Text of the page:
by Judith Curry
The thread on the recent Loehle and Scafetta paper (here and WUWT) have spawned the term “cyclomania” in the context of searches for natural cycles that can explain 20th century climate change and potentially predict climate change in the 21st century.
Cycles Research Institute
For those of you who are cyclomaniacs, you can indulge your mania at the Cycles Research Institute blog. The mission of the CRI:
“Our mission is to discover, understand, and explain the true nature and origin of cycles, thereby solving the mystery of recurrent rhythmic phenomena, as has been observed in both the natural and the social sciences, and while so doing, to instruct others, and to apply this new knowledge for the greater good of all life.”
The principals of the CRI include a physics professor, a professor of finance, market analysts, and Climate Etc. denizen Rog Tallbloke.
Some analyses of climate cycles
On timescales of decades to centuries, there have been several analyses of global climate cycles (on decadal and multidecadal time scales):
Loehle and Scafetta argue that previously observed cycles in solar motion and activity of 60 and 20 years, combined with an anthropogenic trend, can be used to model Earth temperature variations.
Actually, two and a half years ago I replicated the Global Surface Temperature record from about 1900 to present using only NINO3.4 SST anomalies, volcanic aerosol and sunspot data. My results also include the year-to-year wiggles. Do yours?
The graph is from the following post:
Here is another near perfect wiggle match (with accelerated response since 1995)
to coincide with sudden departure from natural event in 1995
but what does it mean?
Appinsys has an extensive post on 60 year cycles.
I also just spotted this new analysis by Clive Best.
I’m sure there are other similar analyses, these are ones that I have recently encountered. There are relatively few papers on this topic that have been published for global climate, but numerous papers have been published for regional climate. I would appreciate the citation of any articles that you are aware of on regional or global climate cycles on century time time scales.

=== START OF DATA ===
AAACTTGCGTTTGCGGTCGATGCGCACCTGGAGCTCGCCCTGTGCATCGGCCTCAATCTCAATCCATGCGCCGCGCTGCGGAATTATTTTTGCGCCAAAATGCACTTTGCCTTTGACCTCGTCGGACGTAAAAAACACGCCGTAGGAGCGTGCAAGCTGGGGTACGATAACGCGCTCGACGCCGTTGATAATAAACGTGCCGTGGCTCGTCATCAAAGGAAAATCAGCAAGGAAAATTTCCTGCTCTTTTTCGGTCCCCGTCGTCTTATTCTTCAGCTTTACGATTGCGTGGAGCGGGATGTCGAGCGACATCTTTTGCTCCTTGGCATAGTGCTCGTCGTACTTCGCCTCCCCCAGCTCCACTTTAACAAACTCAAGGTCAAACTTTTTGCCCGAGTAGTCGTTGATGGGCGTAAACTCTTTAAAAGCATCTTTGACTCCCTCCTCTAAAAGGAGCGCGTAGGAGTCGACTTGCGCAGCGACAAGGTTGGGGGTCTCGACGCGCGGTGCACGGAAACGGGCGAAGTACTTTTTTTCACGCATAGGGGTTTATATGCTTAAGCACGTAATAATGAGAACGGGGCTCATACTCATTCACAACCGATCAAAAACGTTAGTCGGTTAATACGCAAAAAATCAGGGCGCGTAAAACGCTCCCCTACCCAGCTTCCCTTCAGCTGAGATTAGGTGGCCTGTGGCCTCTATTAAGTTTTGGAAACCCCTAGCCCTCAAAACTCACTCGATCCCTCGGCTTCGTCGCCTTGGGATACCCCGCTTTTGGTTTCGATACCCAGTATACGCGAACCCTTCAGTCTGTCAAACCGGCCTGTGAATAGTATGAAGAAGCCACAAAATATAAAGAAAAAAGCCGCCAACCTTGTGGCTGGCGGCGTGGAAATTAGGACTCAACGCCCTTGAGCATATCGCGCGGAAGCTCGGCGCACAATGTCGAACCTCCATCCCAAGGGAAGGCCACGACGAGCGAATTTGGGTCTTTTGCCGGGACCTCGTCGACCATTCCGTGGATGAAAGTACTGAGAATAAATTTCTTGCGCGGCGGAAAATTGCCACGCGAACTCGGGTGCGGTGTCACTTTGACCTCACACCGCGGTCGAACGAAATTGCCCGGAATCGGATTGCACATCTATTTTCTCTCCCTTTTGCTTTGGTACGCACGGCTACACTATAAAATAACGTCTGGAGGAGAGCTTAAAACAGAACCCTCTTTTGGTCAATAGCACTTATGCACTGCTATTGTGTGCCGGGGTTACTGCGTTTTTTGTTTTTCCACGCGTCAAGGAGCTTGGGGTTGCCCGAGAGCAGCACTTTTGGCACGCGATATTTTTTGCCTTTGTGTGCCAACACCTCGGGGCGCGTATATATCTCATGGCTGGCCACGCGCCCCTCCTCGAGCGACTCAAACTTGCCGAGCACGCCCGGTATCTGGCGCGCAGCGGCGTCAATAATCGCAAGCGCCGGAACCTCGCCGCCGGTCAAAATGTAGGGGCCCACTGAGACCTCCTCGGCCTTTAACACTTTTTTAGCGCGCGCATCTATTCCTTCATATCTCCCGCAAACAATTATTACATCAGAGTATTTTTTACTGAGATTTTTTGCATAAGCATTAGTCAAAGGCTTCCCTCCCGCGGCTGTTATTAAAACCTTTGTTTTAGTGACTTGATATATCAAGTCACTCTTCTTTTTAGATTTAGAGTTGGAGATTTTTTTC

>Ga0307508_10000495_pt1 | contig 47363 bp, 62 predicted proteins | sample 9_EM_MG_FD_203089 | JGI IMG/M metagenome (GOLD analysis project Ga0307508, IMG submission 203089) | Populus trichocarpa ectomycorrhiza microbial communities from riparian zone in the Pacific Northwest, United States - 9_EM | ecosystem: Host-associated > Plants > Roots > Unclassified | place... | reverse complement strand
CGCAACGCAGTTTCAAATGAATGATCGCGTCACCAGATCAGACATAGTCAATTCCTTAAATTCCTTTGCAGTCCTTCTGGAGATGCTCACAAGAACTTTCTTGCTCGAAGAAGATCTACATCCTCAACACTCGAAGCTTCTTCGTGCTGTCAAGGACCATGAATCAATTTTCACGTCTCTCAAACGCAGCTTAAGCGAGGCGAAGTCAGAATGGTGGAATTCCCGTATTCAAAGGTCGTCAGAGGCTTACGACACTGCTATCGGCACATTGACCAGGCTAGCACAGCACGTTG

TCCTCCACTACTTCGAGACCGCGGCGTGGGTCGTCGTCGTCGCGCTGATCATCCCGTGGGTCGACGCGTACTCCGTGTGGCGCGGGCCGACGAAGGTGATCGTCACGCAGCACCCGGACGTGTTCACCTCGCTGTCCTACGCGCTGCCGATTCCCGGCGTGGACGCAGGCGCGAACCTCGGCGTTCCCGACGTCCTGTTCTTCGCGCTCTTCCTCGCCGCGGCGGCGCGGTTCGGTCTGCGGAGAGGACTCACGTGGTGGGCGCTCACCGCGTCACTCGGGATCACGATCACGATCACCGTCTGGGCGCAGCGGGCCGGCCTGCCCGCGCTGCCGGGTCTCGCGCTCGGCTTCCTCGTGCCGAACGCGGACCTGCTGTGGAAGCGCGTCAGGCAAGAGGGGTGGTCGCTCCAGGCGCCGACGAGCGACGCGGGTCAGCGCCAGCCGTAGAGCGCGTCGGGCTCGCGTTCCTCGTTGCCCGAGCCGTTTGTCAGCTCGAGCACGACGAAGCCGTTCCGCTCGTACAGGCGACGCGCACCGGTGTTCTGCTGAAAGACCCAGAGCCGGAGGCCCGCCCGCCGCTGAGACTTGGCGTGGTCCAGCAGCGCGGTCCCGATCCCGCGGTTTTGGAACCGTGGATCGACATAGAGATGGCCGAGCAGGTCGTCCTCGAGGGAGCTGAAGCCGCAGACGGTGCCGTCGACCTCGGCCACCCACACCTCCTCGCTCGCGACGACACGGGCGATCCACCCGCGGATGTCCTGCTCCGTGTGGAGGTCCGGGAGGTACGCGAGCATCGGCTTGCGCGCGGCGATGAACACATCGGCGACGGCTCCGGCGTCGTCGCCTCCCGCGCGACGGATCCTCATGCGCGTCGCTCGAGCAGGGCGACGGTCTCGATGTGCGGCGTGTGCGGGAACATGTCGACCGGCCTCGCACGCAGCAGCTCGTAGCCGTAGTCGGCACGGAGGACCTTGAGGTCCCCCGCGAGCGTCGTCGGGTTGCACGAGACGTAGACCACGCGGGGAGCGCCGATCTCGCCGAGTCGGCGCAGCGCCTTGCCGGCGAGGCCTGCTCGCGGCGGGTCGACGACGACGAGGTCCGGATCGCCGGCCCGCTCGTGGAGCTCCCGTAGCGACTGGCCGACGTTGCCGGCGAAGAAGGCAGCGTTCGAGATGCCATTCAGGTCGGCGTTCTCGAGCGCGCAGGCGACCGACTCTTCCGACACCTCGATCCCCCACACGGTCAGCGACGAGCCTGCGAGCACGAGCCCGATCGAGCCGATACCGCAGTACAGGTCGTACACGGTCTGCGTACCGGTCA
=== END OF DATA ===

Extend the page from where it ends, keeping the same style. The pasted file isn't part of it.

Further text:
Oscillations vs cycles
The favored period for cycles in these analyses seems to be 60, 20, and 9 years. A range of different mechanisms have been proposed (both forced and unforced).
In a chaotic system, one wouldn’t expect cycles but rather oscillations. Even regular external forcing is likely to result in an irregular and possibly lagged response. While variations in the sun, planetary orbits and magnetic fields may appear cyclic on some timescales, they are not cyclic on much longer timescales. For example, the Wikipedia has this to say on orbital variations:
Though the planets have been stable historically, and will be in the short term, their weak gravitational effects on one another can add up in unpredictable ways. For this reason (among others) the Solar System is chaotic, and even the most precise long-term models for the orbital motion of the Solar System are not valid over more than a few tens of millions of years.
Sunspots are cyclic, except for when they disappear for long periods such as during the Maunder minimum.
Oscillations such as the AMO and PDO are not cycles but irregular oscillations, with irregular periods. Assuming that the AMO and PDO are manifestations of natural internal variability of a chaotic system, the existence of these particular modes may come and go at any time.